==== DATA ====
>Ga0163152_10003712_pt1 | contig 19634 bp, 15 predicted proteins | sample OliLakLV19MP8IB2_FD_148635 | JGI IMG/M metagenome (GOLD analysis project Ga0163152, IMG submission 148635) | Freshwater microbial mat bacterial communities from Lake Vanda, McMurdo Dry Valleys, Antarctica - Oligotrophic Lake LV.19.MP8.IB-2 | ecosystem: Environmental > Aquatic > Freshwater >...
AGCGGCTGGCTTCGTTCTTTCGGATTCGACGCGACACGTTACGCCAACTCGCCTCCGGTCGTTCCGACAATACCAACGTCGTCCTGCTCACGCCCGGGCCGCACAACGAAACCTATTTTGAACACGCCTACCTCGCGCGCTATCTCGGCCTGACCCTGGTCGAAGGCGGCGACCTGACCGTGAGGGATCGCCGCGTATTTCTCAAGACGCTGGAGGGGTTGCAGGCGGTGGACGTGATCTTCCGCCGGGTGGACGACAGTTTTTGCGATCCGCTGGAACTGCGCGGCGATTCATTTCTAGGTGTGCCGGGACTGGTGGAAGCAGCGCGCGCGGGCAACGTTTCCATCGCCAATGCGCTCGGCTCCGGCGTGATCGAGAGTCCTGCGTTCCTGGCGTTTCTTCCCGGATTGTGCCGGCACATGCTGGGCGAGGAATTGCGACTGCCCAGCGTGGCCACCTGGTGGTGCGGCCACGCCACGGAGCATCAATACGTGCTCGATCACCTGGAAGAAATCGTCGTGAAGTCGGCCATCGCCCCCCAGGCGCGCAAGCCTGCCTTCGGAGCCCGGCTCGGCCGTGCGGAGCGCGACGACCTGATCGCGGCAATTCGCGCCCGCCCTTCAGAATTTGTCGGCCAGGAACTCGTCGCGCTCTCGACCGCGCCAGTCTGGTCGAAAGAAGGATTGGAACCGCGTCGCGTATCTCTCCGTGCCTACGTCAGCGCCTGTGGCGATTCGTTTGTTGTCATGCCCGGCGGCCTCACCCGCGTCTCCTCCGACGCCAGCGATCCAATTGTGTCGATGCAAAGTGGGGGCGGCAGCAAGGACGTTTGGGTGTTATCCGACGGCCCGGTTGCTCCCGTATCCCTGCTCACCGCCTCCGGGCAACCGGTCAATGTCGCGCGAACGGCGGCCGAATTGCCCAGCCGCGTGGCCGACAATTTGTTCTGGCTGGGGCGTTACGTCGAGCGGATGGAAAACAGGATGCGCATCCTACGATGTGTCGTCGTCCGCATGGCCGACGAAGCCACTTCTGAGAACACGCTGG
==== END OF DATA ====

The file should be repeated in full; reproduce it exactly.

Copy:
>Ga0163152_10003712_pt1 | contig 19634 bp, 15 predicted proteins | sample OliLakLV19MP8IB2_FD_148635 | JGI IMG/M metagenome (GOLD analysis project Ga0163152, IMG submission 148635) | Freshwater microbial mat bacterial communities from Lake Vanda, McMurdo Dry Valleys, Antarctica - Oligotrophic Lake LV.19.MP8.IB-2 | ecosystem: Environmental > Aquatic > Freshwater >...
AGCGGCTGGCTTCGTTCTTTCGGATTCGACGCGACACGTTACGCCAACTCGCCTCCGGTCGTTCCGACAATACCAACGTCGTCCTGCTCACGCCCGGGCCGCACAACGAAACCTATTTTGAACACGCCTACCTCGCGCGCTATCTCGGCCTGACCCTGGTCGAAGGCGGCGACCTGACCGTGAGGGATCGCCGCGTATTTCTCAAGACGCTGGAGGGGTTGCAGGCGGTGGACGTGATCTTCCGCCGGGTGGACGACAGTTTTTGCGATCCGCTGGAACTGCGCGGCGATTCATTTCTAGGTGTGCCGGGACTGGTGGAAGCAGCGCGCGCGGGCAACGTTTCCATCGCCAATGCGCTCGGCTCCGGCGTGATCGAGAGTCCTGCGTTCCTGGCGTTTCTTCCCGGATTGTGCCGGCACATGCTGGGCGAGGAATTGCGACTGCCCAGCGTGGCCACCTGGTGGTGCGGCCACGCCACGGAGCATCAATACGTGCTCGATCACCTGGAAGAAATCGTCGTGAAGTCGGCCATCGCCCCCCAGGCGCGCAAGCCTGCCTTCGGAGCCCGGCTCGGCCGTGCGGAGCGCGACGACCTGATCGCGGCAATTCGCGCCCGCCCTTCAGAATTTGTCGGCCAGGAACTCGTCGCGCTCTCGACCGCGCCAGTCTGGTCGAAAGAAGGATTGGAACCGCGTCGCGTATCTCTCCGTGCCTACGTCAGCGCCTGTGGCGATTCGTTTGTTGTCATGCCCGGCGGCCTCACCCGCGTCTCCTCCGACGCCAGCGATCCAATTGTGTCGATGCAAAGTGGGGGCGGCAGCAAGGACGTTTGGGTGTTATCCGACGGCCCGGTTGCTCCCGTATCCCTGCTCACCGCCTCCGGGCAACCGGTCAATGTCGCGCGAACGGCGGCCGAATTGCCCAGCCGCGTGGCCGACAATTTGTTCTGGCTGGGGCGTTACGTCGAGCGGATGGAAAACAGGATGCGCATCCTACGATGTGTCGTCGTCCGCATGGCCGACGAAGCCACTTCTGAGAACACGCTGG